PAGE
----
We haven’t spoken much about our time in Japan. By all means this is not because we had nothing to say, nothing to reflect on instead it’s quite the opposite. Japan is as it ever will be an intriguing and mysterious island for travelers arriving from a western perspective. A few hundred years ago I imagine it was even more shocking, for we have a world of bindingly interconnectedness.  After we left Japan, the only country that came close to the particularly alone feeling that is Japan was Ireland. Japan stands out, culturally, geographically and as a place to move through. 

I’ve lived to see the innovation and capitalistic strength that has set Japan onto the world stage. The war was long over by the time I squirmed out from the womb but Japan has infiltrated our landscape in a way that few back in the forties would dare to believe. Yet, being surrounded by the products of Japan’s efficiency and export economy has not had the effect of bringing any sort of intellectual, historical or cultural understanding of what is Japanese. When we began in February to talk about the places in the world we’d like to try to visit on this journey, Japan landed at the top of the list. So, we dug through our minds and eeked out a few loose connections that we had to the far flung island.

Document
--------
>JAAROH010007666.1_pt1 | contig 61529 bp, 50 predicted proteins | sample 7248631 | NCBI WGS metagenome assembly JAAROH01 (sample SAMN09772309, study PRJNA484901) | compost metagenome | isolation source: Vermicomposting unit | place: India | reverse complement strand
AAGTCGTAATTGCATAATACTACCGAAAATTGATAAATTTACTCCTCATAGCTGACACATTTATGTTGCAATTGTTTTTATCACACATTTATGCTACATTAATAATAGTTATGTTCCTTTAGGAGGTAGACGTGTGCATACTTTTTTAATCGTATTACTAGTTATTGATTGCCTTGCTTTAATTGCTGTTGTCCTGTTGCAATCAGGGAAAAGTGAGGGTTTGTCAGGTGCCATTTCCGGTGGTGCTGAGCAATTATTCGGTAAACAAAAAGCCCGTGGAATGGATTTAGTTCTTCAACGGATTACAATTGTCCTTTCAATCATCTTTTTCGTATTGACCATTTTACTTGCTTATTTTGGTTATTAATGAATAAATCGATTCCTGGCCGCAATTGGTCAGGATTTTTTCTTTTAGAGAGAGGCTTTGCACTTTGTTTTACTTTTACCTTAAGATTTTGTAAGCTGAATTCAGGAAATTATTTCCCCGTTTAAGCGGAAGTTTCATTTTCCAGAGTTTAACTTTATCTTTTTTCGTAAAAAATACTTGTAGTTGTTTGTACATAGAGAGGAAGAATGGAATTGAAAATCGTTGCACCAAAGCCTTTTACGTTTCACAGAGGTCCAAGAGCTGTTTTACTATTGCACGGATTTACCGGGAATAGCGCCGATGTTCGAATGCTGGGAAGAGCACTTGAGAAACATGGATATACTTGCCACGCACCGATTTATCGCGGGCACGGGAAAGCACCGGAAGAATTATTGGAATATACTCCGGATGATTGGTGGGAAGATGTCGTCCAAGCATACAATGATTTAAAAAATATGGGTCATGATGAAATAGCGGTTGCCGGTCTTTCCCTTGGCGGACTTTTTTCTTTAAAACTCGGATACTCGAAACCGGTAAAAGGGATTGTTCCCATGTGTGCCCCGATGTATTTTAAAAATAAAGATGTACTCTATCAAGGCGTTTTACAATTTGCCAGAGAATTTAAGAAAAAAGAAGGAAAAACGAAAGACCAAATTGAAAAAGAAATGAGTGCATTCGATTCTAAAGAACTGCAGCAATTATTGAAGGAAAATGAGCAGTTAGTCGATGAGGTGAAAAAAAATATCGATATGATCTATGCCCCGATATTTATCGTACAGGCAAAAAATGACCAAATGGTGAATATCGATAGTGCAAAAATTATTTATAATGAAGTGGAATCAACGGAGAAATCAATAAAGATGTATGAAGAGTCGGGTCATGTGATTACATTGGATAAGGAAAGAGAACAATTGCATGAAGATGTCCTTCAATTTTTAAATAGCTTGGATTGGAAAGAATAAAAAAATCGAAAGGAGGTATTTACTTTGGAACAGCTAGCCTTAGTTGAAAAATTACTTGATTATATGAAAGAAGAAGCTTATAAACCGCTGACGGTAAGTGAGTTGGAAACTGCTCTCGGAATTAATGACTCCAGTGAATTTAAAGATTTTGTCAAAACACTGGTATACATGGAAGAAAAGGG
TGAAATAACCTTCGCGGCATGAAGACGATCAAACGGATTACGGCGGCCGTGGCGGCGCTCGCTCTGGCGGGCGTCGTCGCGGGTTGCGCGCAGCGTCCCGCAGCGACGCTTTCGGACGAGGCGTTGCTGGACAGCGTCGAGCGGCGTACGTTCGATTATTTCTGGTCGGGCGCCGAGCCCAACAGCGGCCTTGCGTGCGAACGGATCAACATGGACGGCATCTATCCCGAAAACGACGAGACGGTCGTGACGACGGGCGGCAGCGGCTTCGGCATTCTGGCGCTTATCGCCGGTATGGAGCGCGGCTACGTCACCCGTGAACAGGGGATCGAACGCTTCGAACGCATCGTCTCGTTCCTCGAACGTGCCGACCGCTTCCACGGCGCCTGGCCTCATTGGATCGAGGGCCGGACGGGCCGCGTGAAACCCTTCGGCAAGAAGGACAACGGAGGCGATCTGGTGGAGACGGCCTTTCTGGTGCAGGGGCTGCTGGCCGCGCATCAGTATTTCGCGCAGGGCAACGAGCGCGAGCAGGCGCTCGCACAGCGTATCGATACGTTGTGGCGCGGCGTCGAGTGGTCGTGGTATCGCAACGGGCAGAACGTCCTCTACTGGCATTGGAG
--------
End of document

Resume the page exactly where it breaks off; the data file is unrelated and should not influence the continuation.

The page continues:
I’d been working in fine dining as a Chef in NY for a few years, short by any stretch of the imagination for old-school Chefs, but I had managed to make a great many friends and connections in that short period. After I’d let my restaurant know I was leaving I pulled Nafumi, our Wagyu beef supplier, aside and told her about our plans. We’d been ordering from Nafumi for over 3 years so it just seemed natural to ask her. I spoke with her on the phone more than much of my family. As soon as she learned of our interest in Japan and our supposed itinerary she insisted that we come over for dinner and discuss how she could help us in exploring Japan. Nafumi had always been a hard lady to bargain down prices, so I chose not to argue and welcomed the opportunity for a new friend.